Researchers from RMIT University have shown in a new study that stem cells treated with high-frequency sound-waves turned into bone cells, both quickly and efficiently.
This incredible discovery could offer an incredible solution for challenges currently faced in the field, for example some experimental processes to change adult stem cells into bone cells use expensive equipment, therefore making mass production difficult.
“We can use the sound waves to apply just the right amount of pressure in the right places to the stem cells, to trigger the change process.” Co-lead researcher Distinguished Professor Leslie Yeo said.
However, using high-frequency sound waves from the new sound-wave generating device they created, RMIT researchers have managed to overcome these setbacks, with their findings showing that the treatment was effective on multiple types of cells, including fat-derived stem cells. These type of cells are far less painful to extract from a patient. The device can also be used to precisely manipulate cells, fluids and materials.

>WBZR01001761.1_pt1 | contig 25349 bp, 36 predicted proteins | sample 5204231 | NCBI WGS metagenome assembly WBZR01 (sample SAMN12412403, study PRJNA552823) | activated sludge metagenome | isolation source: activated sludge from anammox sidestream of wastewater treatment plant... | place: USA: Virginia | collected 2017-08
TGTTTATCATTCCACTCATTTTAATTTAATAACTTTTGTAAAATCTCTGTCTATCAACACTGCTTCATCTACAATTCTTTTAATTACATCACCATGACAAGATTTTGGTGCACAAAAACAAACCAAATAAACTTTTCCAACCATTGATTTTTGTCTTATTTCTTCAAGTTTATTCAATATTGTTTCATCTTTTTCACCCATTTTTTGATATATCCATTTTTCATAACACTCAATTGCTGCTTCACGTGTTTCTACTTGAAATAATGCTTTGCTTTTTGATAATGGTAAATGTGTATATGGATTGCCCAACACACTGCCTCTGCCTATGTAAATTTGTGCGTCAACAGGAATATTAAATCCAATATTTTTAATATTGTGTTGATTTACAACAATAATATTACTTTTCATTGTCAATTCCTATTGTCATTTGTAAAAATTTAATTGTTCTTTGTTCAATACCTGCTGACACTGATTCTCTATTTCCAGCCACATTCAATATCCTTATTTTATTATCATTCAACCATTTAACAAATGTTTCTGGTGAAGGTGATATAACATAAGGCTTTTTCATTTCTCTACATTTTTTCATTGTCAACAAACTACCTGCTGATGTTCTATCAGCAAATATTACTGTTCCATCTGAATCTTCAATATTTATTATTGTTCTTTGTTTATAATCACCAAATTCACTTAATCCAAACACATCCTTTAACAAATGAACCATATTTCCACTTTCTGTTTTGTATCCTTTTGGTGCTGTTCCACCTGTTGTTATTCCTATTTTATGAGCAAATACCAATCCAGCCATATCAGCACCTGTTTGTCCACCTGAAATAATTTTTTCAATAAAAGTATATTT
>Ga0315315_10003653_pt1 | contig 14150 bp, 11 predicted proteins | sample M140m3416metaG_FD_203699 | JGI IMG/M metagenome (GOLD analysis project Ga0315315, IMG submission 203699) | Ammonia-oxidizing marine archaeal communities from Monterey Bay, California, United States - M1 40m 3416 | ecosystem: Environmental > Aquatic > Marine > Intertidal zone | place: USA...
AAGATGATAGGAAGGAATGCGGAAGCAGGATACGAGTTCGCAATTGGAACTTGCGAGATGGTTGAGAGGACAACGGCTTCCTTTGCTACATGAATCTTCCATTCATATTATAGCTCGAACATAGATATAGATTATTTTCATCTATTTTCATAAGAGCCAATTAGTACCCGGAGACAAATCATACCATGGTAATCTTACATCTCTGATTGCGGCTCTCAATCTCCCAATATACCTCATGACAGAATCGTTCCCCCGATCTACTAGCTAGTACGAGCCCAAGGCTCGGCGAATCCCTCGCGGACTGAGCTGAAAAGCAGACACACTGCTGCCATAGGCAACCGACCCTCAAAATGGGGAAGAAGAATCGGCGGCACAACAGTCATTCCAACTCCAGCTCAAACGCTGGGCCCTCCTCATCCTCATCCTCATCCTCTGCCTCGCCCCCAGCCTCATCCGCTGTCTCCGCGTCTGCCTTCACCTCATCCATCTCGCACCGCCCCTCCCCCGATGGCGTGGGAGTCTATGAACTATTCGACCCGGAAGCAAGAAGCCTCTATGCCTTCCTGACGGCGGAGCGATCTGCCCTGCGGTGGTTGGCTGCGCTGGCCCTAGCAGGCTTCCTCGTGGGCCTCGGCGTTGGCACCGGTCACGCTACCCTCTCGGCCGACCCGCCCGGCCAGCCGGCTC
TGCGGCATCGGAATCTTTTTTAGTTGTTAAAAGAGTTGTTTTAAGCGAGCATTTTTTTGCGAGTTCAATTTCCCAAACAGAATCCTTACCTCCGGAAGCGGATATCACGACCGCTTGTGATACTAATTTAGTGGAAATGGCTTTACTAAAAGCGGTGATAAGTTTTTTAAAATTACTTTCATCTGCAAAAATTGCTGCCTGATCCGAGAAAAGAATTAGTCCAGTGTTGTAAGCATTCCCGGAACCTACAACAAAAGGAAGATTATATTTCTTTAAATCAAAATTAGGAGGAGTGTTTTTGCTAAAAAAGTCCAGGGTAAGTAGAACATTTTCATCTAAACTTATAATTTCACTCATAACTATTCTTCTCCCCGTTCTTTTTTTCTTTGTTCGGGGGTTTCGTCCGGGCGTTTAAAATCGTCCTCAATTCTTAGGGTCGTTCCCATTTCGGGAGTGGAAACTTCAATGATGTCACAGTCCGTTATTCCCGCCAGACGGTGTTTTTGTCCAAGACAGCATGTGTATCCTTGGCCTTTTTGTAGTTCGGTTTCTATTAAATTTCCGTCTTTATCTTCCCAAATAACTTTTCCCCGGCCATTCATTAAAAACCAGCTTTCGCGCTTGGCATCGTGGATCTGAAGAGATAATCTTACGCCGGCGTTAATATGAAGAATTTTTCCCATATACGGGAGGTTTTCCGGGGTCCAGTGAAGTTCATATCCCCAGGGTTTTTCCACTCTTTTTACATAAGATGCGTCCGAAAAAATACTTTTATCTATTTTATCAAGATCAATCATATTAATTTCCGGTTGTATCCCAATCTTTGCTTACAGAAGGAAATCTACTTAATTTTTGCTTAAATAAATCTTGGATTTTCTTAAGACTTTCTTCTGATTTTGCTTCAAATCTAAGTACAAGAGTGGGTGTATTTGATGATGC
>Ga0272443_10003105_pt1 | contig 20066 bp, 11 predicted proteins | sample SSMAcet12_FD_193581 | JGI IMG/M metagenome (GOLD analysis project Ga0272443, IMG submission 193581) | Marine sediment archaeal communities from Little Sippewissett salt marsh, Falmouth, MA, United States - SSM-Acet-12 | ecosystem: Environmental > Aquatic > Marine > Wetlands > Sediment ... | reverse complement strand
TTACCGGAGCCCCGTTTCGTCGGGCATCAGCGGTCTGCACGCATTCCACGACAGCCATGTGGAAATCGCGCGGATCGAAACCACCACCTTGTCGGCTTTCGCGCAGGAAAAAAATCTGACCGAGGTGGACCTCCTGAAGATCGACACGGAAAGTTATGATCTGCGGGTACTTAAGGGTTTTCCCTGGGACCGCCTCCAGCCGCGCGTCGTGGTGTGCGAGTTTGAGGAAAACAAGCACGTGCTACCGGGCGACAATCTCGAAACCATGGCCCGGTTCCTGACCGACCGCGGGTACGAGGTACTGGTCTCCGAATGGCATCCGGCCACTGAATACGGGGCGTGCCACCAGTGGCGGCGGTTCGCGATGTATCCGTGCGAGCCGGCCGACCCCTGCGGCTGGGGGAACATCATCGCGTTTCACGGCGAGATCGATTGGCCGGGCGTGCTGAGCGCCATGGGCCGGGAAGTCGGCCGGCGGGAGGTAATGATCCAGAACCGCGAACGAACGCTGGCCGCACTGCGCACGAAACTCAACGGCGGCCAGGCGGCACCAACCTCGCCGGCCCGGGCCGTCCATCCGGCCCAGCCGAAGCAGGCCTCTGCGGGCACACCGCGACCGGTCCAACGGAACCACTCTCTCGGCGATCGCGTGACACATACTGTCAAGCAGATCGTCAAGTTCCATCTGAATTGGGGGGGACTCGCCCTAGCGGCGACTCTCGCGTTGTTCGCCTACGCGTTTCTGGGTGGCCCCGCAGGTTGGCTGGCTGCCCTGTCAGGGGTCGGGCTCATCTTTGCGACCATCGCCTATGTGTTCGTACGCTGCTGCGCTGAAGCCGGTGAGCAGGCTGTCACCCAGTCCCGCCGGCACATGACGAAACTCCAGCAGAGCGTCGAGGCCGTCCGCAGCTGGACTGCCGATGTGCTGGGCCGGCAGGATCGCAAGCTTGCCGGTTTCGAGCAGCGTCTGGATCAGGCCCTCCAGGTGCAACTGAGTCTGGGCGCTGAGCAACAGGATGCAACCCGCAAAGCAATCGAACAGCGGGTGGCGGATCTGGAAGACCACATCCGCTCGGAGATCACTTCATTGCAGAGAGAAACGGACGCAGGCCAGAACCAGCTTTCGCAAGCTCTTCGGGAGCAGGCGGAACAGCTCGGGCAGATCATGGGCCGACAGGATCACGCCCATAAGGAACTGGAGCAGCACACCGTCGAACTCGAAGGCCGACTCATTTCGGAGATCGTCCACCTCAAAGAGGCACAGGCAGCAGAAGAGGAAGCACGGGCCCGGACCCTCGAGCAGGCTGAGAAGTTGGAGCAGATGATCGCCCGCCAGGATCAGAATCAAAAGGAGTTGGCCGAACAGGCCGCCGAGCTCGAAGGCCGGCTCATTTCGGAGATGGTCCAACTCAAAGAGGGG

Even better, the new method is considerably cheaper compared to other experimental methods previously used, thanks to the low-cost microchip device that is used for the stem cell treatment. The use of the sound waves also cuts treatment time by several days, according to Gelmi, a Vice-Chancellor’s Research Fellow at RMIT.